“I think business is moving this way,” Meyer said.

Hutchison said that despite upper Broad’s strength, revitalization in downtown as a whole seems to have stagnated.

“Our downtown development authority is very concerned with project development, like the TEE (Trade, Exhibit and Event) Center or the White’s Building,” Hutchison said. “But they’re not resourced to figure out how we attract businesses and get them started down here. Typically, a development authority will have a Main Street program as a partner.”

A Georgia Main Street designation signals to tourists and investors that a city is pursuing downtown revitalization according to a set of nationally recognized standards. Augusta’s Main Street program fizzled in 2006 after the resignation of its executive
director. Its board disbanded, and programs such as Saturday Market and First Friday were picked up by the Downtown Development Authority, according to Woodard.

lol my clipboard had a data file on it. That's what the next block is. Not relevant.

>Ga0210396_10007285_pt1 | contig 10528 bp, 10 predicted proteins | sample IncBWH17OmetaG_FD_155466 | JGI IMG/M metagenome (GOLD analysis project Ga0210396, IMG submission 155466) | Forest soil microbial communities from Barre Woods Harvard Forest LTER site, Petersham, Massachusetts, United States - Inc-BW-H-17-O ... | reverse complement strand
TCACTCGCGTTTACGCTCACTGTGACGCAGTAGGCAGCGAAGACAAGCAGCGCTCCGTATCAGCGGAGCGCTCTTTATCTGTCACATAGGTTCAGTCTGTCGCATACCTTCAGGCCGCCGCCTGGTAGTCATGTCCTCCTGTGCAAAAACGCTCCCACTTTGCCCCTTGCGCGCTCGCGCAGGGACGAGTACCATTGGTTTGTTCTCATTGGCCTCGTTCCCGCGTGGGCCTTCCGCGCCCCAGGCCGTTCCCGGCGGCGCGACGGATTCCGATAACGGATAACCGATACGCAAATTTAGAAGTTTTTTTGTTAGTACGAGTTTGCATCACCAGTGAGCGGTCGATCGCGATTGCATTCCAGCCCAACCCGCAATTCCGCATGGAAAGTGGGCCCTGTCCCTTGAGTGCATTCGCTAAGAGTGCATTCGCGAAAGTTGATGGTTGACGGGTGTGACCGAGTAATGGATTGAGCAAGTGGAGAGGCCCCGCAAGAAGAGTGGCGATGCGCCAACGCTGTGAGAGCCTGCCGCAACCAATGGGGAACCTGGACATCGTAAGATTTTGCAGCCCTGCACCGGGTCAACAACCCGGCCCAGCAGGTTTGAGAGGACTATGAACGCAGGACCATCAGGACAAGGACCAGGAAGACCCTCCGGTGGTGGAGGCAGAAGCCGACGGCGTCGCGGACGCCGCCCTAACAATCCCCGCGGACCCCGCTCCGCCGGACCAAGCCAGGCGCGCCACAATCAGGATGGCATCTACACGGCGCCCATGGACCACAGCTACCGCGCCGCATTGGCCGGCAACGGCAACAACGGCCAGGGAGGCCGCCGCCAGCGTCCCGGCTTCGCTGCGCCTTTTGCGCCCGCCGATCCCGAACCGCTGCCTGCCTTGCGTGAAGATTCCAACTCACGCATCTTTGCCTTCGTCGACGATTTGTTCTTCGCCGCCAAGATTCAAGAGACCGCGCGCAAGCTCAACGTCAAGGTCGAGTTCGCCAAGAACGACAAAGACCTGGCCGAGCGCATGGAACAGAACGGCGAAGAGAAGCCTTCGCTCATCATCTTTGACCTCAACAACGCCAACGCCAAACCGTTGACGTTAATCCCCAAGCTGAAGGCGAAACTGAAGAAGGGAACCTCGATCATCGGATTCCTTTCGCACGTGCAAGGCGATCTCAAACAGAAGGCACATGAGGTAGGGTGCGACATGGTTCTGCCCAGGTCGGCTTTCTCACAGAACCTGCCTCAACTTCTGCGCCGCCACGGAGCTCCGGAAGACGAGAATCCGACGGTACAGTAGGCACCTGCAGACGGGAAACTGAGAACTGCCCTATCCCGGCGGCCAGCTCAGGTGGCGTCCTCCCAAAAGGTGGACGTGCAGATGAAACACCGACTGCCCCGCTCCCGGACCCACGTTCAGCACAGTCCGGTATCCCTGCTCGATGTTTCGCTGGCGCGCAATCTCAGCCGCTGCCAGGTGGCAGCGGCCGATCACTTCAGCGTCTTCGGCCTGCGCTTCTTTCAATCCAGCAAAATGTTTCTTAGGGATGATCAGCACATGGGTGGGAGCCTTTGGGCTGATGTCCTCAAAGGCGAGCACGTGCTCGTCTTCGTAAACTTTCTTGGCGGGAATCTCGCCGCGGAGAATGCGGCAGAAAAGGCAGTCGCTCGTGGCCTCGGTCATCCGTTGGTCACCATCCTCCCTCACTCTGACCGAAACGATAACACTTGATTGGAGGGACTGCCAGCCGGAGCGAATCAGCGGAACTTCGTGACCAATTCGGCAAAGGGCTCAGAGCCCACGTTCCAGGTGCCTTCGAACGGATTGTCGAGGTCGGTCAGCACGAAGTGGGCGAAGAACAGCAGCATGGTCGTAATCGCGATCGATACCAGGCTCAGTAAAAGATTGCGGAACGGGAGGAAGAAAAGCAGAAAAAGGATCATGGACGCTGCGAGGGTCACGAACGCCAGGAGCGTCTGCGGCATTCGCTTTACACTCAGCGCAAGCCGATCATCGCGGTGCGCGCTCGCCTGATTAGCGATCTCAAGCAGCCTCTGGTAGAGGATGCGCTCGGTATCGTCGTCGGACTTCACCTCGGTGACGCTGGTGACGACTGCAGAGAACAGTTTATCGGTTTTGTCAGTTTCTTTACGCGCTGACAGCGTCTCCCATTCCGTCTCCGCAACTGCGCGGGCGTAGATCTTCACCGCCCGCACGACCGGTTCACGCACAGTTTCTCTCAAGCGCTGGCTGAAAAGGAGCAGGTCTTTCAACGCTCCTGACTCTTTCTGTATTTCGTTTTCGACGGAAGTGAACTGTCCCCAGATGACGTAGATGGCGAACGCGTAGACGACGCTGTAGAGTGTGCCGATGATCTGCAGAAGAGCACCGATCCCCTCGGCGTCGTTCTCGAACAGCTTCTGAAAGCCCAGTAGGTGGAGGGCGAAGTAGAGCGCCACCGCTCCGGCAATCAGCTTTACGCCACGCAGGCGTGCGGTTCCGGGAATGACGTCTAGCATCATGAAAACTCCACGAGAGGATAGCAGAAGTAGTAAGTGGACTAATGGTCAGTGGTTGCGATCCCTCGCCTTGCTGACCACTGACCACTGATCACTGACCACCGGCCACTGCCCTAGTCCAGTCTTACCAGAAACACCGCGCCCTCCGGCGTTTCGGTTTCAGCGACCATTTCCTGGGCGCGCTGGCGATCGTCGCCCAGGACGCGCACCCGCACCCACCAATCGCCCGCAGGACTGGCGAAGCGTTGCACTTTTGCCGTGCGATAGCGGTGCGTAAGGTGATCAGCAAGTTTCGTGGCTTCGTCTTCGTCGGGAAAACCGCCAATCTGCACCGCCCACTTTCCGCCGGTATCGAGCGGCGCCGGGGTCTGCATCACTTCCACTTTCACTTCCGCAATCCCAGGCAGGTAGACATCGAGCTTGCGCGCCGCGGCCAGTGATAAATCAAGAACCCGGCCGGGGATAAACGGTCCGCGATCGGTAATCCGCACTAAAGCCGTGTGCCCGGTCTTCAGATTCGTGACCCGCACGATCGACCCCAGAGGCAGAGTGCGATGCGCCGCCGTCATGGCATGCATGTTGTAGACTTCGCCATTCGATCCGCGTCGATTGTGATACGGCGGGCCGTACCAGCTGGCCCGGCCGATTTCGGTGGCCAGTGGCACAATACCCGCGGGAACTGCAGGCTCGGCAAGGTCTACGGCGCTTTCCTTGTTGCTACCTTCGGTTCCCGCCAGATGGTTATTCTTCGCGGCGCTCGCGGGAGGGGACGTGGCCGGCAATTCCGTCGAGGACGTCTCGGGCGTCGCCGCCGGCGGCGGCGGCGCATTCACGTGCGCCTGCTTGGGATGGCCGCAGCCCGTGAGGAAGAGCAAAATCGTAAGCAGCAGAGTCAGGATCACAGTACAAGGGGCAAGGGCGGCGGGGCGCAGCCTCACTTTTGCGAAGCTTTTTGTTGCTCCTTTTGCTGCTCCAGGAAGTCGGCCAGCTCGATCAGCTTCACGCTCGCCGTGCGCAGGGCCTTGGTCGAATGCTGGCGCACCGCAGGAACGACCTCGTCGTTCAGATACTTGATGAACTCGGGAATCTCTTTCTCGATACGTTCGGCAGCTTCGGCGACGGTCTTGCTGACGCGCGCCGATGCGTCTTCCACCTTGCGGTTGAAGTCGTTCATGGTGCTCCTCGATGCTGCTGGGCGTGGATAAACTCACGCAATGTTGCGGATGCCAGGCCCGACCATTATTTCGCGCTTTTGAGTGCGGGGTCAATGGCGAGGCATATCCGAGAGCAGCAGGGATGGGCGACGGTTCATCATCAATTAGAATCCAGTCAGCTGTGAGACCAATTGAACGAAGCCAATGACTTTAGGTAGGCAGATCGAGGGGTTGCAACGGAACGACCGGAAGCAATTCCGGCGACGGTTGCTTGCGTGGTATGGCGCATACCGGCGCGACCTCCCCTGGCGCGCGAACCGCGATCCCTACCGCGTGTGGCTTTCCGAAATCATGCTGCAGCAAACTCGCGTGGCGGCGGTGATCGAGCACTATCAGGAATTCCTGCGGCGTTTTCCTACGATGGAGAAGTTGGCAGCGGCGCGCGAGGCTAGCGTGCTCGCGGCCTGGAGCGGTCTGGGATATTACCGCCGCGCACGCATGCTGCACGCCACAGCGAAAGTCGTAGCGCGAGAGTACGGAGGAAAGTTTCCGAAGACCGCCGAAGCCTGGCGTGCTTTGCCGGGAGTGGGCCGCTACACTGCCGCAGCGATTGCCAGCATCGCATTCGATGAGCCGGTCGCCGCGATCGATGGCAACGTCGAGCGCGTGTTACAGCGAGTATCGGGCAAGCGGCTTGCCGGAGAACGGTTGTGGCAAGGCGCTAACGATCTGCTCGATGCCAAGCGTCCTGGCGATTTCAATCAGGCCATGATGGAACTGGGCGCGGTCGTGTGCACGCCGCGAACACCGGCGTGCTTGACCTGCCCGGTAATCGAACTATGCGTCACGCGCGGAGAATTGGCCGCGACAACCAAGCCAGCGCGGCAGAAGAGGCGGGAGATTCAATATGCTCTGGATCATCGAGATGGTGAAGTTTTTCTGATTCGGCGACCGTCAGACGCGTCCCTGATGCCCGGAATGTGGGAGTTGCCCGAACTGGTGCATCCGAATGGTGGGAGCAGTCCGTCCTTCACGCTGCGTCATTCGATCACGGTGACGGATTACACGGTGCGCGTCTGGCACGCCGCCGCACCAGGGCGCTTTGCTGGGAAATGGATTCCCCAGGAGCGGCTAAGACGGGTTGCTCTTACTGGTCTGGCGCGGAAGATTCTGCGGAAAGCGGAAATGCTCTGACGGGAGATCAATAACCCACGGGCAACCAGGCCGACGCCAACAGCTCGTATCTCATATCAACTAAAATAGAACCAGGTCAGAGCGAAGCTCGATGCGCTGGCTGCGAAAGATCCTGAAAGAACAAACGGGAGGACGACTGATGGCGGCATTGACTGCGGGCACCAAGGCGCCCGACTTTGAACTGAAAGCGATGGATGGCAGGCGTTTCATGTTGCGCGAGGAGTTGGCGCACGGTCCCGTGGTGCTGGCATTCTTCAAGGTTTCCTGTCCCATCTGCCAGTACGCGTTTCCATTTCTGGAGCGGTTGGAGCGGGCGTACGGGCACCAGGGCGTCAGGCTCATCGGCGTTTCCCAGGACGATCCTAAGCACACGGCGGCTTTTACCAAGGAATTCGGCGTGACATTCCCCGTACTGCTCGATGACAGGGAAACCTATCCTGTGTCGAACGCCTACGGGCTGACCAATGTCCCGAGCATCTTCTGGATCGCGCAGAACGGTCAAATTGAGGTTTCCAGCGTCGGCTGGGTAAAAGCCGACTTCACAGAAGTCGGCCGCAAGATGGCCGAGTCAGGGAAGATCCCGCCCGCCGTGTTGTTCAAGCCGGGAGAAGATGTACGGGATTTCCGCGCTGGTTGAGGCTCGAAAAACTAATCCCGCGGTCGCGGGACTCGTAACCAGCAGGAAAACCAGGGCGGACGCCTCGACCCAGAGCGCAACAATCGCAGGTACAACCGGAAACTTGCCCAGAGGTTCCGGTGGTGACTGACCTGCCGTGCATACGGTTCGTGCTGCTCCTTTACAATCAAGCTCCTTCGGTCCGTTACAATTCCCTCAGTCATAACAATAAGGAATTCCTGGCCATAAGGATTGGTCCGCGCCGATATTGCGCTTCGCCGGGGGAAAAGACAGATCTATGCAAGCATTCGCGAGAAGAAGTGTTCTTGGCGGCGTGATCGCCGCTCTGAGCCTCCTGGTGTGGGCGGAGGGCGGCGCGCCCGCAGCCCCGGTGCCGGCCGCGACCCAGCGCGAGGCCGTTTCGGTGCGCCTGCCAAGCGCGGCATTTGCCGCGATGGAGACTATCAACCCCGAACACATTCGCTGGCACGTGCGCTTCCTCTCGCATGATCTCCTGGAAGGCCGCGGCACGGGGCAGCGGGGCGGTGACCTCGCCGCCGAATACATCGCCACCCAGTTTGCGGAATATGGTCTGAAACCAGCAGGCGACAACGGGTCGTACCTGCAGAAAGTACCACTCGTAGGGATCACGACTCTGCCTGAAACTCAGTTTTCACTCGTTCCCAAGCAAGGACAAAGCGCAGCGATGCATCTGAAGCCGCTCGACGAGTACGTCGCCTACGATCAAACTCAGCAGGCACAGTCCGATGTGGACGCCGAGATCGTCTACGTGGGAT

Today’s recipe for revitalization might have left out business recruitment, but Hutchison still looks forward to projects such as condos, street lighting and a soon-to-be completed convention center expansion.

He predicted the new center would be a game-changer and would extend redevelopment into lower Broad.

“The way we’ll get to revitalization is with effort, effort, effort, effort, effort, effort,” the businessman said. “And, at some point, your reach this magic point where you tip over, and everybody wants in.”

Empty buildings downtown remain impediment to growth
ABOUT THE ANALYSIS